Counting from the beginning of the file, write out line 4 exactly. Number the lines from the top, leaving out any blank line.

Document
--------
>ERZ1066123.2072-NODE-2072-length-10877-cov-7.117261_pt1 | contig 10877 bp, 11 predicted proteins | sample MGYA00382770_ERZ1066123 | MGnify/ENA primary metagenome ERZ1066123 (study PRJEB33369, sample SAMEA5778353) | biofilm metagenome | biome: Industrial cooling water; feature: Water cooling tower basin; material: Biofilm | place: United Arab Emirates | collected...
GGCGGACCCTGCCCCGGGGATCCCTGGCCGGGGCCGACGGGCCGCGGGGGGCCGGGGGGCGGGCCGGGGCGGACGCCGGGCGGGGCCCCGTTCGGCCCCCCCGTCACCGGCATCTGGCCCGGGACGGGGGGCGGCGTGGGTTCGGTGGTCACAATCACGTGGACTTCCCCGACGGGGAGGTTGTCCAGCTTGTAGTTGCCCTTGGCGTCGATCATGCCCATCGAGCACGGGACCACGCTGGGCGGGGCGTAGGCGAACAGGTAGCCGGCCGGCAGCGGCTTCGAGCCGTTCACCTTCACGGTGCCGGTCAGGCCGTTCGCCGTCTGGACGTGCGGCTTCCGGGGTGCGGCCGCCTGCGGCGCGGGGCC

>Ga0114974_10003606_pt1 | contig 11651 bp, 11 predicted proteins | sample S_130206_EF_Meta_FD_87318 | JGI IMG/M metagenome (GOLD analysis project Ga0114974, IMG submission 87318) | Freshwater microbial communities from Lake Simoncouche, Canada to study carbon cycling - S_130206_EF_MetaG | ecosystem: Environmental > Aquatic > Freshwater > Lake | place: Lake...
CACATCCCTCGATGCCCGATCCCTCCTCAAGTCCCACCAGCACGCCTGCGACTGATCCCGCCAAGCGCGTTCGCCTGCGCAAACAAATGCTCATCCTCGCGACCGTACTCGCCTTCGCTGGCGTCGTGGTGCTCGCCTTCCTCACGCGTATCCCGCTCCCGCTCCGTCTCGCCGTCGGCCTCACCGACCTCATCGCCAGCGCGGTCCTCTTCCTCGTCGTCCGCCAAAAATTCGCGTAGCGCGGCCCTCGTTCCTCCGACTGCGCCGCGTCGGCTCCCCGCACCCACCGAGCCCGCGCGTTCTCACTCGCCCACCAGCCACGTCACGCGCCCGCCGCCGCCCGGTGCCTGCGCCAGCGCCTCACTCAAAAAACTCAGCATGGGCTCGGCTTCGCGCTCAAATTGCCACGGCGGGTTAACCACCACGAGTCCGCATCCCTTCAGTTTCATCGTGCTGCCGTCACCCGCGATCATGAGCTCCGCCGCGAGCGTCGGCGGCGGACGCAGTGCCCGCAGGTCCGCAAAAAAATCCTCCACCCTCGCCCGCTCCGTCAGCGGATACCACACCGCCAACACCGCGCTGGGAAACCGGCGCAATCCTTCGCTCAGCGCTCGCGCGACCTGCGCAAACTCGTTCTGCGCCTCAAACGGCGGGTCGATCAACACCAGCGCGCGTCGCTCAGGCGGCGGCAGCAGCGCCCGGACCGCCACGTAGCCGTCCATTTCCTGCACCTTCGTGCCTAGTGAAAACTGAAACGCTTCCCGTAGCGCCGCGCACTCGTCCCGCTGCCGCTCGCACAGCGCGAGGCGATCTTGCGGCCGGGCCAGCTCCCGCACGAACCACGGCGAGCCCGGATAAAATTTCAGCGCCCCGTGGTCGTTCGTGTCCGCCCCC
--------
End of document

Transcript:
CACATCCCTCGATGCCCGATCCCTCCTCAAGTCCCACCAGCACGCCTGCGACTGATCCCGCCAAGCGCGTTCGCCTGCGCAAACAAATGCTCATCCTCGCGACCGTACTCGCCTTCGCTGGCGTCGTGGTGCTCGCCTTCCTCACGCGTATCCCGCTCCCGCTCCGTCTCGCCGTCGGCCTCACCGACCTCATCGCCAGCGCGGTCCTCTTCCTCGTCGTCCGCCAAAAATTCGCGTAGCGCGGCCCTCGTTCCTCCGACTGCGCCGCGTCGGCTCCCCGCACCCACCGAGCCCGCGCGTTCTCACTCGCCCACCAGCCACGTCACGCGCCCGCCGCCGCCCGGTGCCTGCGCCAGCGCCTCACTCAAAAAACTCAGCATGGGCTCGGCTTCGCGCTCAAATTGCCACGGCGGGTTAACCACCACGAGTCCGCATCCCTTCAGTTTCATCGTGCTGCCGTCACCCGCGATCATGAGCTCCGCCGCGAGCGTCGGCGGCGGACGCAGTGCCCGCAGGTCCGCAAAAAAATCCTCCACCCTCGCCCGCTCCGTCAGCGGATACCACACCGCCAACACCGCGCTGGGAAACCGGCGCAATCCTTCGCTCAGCGCTCGCGCGACCTGCGCAAACTCGTTCTGCGCCTCAAACGGCGGGTCGATCAACACCAGCGCGCGTCGCTCAGGCGGCGGCAGCAGCGCCCGGACCGCCACGTAGCCGTCCATTTCCTGCACCTTCGTGCCTAGTGAAAACTGAAACGCTTCCCGTAGCGCCGCGCACTCGTCCCGCTGCCGCTCGCACAGCGCGAGGCGATCTTGCGGCCGGGCCAGCTCCCGCACGAACCACGGCGAGCCCGGATAAAATTTCAGCGCCCCGTGGTCGTTCGTGTCCGCCCCC